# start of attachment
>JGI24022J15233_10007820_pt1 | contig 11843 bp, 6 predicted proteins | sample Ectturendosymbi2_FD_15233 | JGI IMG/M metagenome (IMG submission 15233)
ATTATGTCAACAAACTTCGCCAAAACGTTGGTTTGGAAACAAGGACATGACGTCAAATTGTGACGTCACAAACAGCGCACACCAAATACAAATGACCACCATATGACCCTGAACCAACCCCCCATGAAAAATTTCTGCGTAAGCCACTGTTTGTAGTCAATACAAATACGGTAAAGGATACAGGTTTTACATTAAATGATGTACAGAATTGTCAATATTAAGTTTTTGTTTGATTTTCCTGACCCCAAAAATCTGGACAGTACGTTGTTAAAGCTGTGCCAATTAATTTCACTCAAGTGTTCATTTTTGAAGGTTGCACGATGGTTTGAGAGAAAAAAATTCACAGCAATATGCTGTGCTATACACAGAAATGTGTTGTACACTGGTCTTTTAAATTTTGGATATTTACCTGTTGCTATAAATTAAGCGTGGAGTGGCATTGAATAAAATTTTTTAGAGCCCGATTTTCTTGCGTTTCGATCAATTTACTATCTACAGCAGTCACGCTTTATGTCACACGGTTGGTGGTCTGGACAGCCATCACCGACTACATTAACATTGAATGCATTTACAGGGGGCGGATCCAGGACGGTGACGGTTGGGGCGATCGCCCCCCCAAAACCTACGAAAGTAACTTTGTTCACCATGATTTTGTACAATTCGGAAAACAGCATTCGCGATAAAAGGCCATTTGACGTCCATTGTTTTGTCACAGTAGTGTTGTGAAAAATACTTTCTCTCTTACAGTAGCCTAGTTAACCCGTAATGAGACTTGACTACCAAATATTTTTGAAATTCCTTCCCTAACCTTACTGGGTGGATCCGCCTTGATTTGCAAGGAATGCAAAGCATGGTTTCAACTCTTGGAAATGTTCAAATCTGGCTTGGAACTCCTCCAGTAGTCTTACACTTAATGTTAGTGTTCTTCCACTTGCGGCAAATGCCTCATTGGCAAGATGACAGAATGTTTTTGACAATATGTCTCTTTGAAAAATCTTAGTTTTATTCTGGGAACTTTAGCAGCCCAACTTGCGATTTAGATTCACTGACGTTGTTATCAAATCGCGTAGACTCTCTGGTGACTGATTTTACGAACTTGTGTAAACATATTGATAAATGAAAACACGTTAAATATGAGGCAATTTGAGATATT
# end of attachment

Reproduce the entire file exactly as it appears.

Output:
>JGI24022J15233_10007820_pt1 | contig 11843 bp, 6 predicted proteins | sample Ectturendosymbi2_FD_15233 | JGI IMG/M metagenome (IMG submission 15233)
ATTATGTCAACAAACTTCGCCAAAACGTTGGTTTGGAAACAAGGACATGACGTCAAATTGTGACGTCACAAACAGCGCACACCAAATACAAATGACCACCATATGACCCTGAACCAACCCCCCATGAAAAATTTCTGCGTAAGCCACTGTTTGTAGTCAATACAAATACGGTAAAGGATACAGGTTTTACATTAAATGATGTACAGAATTGTCAATATTAAGTTTTTGTTTGATTTTCCTGACCCCAAAAATCTGGACAGTACGTTGTTAAAGCTGTGCCAATTAATTTCACTCAAGTGTTCATTTTTGAAGGTTGCACGATGGTTTGAGAGAAAAAAATTCACAGCAATATGCTGTGCTATACACAGAAATGTGTTGTACACTGGTCTTTTAAATTTTGGATATTTACCTGTTGCTATAAATTAAGCGTGGAGTGGCATTGAATAAAATTTTTTAGAGCCCGATTTTCTTGCGTTTCGATCAATTTACTATCTACAGCAGTCACGCTTTATGTCACACGGTTGGTGGTCTGGACAGCCATCACCGACTACATTAACATTGAATGCATTTACAGGGGGCGGATCCAGGACGGTGACGGTTGGGGCGATCGCCCCCCCAAAACCTACGAAAGTAACTTTGTTCACCATGATTTTGTACAATTCGGAAAACAGCATTCGCGATAAAAGGCCATTTGACGTCCATTGTTTTGTCACAGTAGTGTTGTGAAAAATACTTTCTCTCTTACAGTAGCCTAGTTAACCCGTAATGAGACTTGACTACCAAATATTTTTGAAATTCCTTCCCTAACCTTACTGGGTGGATCCGCCTTGATTTGCAAGGAATGCAAAGCATGGTTTCAACTCTTGGAAATGTTCAAATCTGGCTTGGAACTCCTCCAGTAGTCTTACACTTAATGTTAGTGTTCTTCCACTTGCGGCAAATGCCTCATTGGCAAGATGACAGAATGTTTTTGACAATATGTCTCTTTGAAAAATCTTAGTTTTATTCTGGGAACTTTAGCAGCCCAACTTGCGATTTAGATTCACTGACGTTGTTATCAAATCGCGTAGACTCTCTGGTGACTGATTTTACGAACTTGTGTAAACATATTGATAAATGAAAACACGTTAAATATGAGGCAATTTGAGATATT